1.26.08.Neolithic.Minoan.Mycenaean

1.26.08.Neolithic.Minoan.Mycenaean - GREEK AND ROMAN...

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GREEK AND ROMAN RELIGIONS (01:190:326) 01/26/08: Neolithic, Minoan and Mycenaean religion, et al.
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But First… the Paleolithic Human burial attested in Paleolithic – approx. 30,000 yrs ago “Civilization” begins in Neolithic (after 12,000 yrs ago) with development of agriculture : important dimension of all early religious practices Important development: domestication of herd animals (cattle, sheep, goats, horses)— nonhuman members of human society, focus of sacrificial practices
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Catal Huyuk Oldest extant Neolithic city (earliest layers dating ca. 7500) Find some of the earliest religious remains from Mesopotamia Predated by earliest layers of J ericho (but J . is less well preserved)
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Layout of Layer dating to 6000 BCE
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Hunting Wall Panting ca. 5500 BCE
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Neolithic Culture (In Brief) Domestic architecture, pottery, control of fire, cooking, weaving, stone/bone tools & hunting weapons, harvesting & storage of grains, nascent animal domestication Ritual/symbolic focus on birth, generation, hunting, gathering, animals, plants, death – cultivation of memory of dead? Ideas of transcendence and immortality? Relatively egalitarian – no marked social stratification or divisions of labor (perhaps along gender lines, though unclear)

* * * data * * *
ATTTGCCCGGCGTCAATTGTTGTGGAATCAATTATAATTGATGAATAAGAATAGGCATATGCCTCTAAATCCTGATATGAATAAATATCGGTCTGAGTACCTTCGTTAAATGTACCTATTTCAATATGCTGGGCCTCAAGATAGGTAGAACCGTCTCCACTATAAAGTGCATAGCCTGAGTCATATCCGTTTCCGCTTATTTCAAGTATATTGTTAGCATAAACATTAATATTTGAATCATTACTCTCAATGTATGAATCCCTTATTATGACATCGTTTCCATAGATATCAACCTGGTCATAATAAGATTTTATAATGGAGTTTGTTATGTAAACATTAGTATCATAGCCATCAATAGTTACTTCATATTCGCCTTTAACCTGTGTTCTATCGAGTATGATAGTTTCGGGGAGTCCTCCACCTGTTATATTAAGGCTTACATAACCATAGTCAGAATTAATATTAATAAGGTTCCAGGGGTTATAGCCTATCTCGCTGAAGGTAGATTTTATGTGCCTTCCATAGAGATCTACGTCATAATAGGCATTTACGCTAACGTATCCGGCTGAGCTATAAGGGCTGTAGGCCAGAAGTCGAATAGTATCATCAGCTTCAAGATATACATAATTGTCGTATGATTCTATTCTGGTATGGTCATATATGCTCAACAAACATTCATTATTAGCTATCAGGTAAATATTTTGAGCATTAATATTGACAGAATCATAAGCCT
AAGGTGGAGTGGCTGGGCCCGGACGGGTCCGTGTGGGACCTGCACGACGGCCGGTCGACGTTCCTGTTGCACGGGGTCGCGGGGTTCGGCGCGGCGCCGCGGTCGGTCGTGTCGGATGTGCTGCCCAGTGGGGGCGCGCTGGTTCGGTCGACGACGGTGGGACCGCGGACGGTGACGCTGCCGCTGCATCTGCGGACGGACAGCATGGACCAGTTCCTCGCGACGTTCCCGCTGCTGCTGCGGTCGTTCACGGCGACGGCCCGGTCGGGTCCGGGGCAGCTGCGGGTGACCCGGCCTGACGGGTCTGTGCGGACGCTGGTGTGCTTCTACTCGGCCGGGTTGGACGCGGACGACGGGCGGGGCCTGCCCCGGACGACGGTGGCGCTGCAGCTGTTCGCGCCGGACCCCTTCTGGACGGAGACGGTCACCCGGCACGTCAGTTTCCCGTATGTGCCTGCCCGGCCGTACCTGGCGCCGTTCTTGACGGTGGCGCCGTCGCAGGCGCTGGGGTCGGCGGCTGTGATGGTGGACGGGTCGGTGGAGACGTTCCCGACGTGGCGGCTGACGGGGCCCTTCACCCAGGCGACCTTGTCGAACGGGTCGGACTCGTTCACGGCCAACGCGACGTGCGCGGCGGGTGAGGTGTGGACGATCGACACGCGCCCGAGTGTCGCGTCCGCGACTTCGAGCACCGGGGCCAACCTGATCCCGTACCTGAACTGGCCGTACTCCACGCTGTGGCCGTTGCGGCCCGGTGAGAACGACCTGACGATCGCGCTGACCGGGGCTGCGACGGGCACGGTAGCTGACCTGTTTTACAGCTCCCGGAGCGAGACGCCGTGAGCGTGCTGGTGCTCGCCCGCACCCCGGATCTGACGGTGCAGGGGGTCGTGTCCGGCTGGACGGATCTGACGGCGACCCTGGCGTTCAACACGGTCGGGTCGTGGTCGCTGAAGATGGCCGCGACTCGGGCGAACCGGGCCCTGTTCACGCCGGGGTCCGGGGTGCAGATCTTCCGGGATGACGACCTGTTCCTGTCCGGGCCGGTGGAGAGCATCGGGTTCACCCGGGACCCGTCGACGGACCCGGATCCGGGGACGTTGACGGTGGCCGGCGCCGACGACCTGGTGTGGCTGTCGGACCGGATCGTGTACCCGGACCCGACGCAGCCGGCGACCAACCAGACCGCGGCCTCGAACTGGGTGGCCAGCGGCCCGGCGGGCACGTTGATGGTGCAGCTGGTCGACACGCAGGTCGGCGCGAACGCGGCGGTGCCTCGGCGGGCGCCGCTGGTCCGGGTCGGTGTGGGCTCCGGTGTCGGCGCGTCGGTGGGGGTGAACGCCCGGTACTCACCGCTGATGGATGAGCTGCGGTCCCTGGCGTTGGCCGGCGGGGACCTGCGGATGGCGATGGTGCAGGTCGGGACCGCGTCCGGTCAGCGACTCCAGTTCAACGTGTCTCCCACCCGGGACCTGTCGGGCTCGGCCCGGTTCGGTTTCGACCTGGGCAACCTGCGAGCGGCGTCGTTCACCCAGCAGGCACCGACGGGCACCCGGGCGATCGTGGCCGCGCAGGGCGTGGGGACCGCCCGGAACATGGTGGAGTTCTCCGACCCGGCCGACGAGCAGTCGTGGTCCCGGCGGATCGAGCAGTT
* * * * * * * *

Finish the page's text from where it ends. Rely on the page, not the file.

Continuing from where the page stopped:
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Mother Goddess On the site, excavations have found “mother goddess” figures, like the one pictured below
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Mother Goddess (cont’d) Other, older figures (such as the Venus of Willendorf, dating ca. 30,000 – 25,000) depict this same figure The worship of a mother goddess – or a Great Godess – seems to be a common feature to Neolithic religious practice throughout the Mediterranean, such as we can reconstruct. A blending of different attributes (maiden, mother, old , woman ; darkness – birth – renewal)
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Mesopotamian Epics and Deities
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Mesopotamia In addition to Catal Huyuk, some of the oldest and earliest established human settlements (the name Mestopotamia comes from the Ancient Greek for “between the rivers”, i.e. the Tigris and the Euphrates). Several city-states were prominent at different times, first Sumer, which later divided into smaller city states by the 4 th millennium BCE – Akkad, Uruk, and Ur, etc.
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